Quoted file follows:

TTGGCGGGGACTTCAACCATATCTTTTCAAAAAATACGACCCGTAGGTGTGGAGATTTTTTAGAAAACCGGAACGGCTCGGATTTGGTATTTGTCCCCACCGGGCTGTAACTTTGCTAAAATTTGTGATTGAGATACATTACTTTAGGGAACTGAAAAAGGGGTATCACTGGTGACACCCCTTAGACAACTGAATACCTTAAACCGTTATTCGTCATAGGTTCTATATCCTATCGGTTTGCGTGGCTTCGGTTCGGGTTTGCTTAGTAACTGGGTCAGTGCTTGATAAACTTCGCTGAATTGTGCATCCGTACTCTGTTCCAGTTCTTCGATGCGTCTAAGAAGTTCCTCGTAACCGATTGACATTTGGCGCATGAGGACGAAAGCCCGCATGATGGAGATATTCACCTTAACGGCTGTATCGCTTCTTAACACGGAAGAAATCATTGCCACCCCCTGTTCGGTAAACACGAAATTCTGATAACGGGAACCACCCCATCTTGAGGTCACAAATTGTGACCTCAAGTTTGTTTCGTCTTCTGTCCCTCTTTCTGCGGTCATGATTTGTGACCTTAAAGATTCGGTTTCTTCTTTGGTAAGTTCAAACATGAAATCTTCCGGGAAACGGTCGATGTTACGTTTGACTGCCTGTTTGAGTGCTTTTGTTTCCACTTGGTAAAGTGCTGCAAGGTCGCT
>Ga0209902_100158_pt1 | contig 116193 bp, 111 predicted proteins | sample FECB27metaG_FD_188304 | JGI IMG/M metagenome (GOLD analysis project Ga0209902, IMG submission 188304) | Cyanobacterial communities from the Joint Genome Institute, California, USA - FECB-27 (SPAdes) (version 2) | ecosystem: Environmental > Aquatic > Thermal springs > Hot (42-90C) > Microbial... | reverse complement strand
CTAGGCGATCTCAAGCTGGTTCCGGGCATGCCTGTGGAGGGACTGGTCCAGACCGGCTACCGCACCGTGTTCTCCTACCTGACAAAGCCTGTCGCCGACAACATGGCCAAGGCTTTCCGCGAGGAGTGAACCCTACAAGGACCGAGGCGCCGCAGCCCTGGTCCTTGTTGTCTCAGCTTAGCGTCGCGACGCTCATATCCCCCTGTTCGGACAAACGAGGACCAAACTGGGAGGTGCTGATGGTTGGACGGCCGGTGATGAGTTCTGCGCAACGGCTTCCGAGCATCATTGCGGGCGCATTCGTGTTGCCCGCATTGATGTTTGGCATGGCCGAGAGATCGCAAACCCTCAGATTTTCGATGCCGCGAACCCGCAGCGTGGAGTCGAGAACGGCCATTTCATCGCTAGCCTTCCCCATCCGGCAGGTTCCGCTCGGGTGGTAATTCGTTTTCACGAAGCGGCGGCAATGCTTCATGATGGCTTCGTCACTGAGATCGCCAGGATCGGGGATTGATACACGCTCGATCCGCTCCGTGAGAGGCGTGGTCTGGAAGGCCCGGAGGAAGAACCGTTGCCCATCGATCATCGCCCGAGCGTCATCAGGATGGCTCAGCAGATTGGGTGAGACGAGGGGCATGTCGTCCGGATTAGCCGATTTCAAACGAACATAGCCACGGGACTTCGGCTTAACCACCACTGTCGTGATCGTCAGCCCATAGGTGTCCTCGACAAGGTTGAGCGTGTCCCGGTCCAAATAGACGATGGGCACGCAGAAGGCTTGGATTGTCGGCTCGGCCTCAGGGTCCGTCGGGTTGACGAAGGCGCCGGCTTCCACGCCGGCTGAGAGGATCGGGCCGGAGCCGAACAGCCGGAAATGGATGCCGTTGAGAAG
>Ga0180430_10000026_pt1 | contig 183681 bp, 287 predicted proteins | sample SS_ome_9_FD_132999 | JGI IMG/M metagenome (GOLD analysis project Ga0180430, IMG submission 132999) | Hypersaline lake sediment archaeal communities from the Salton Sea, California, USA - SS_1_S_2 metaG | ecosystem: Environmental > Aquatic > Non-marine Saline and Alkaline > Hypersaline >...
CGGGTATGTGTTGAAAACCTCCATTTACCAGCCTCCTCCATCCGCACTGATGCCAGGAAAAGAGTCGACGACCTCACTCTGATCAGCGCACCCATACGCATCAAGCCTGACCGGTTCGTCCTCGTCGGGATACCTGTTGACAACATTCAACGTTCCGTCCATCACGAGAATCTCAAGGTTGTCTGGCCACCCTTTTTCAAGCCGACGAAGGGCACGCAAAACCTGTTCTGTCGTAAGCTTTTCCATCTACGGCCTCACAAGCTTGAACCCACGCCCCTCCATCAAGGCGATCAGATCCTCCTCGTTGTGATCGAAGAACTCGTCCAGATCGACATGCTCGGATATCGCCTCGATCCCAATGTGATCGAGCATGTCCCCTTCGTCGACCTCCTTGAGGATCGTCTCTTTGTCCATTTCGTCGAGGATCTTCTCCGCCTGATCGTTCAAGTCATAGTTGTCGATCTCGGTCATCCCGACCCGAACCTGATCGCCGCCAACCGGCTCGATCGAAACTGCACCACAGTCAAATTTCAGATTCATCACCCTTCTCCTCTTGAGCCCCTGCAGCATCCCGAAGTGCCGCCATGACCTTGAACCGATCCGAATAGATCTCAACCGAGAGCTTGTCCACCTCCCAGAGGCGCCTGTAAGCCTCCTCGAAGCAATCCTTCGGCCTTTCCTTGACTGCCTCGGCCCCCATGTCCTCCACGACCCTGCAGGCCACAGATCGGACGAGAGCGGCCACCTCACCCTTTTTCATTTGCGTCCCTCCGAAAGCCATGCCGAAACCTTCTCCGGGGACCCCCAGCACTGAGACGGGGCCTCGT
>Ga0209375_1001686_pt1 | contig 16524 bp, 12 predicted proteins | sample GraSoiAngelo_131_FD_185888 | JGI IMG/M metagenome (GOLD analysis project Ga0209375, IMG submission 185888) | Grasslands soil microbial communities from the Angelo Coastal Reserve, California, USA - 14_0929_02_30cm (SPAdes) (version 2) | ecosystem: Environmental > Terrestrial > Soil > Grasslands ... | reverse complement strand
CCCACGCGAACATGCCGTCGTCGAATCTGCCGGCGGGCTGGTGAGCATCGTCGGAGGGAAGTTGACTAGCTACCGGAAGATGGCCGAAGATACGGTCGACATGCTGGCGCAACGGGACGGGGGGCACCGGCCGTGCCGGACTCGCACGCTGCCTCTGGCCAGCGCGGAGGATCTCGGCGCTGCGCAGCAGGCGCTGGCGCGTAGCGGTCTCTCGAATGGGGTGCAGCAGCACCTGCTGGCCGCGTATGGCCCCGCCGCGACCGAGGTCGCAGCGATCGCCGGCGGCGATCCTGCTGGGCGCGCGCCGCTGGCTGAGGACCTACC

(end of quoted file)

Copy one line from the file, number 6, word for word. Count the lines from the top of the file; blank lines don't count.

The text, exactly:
>Ga0209375_1001686_pt1 | contig 16524 bp, 12 predicted proteins | sample GraSoiAngelo_131_FD_185888 | JGI IMG/M metagenome (GOLD analysis project Ga0209375, IMG submission 185888) | Grasslands soil microbial communities from the Angelo Coastal Reserve, California, USA - 14_0929_02_30cm (SPAdes) (version 2) | ecosystem: Environmental > Terrestrial > Soil > Grasslands ... | reverse complement strand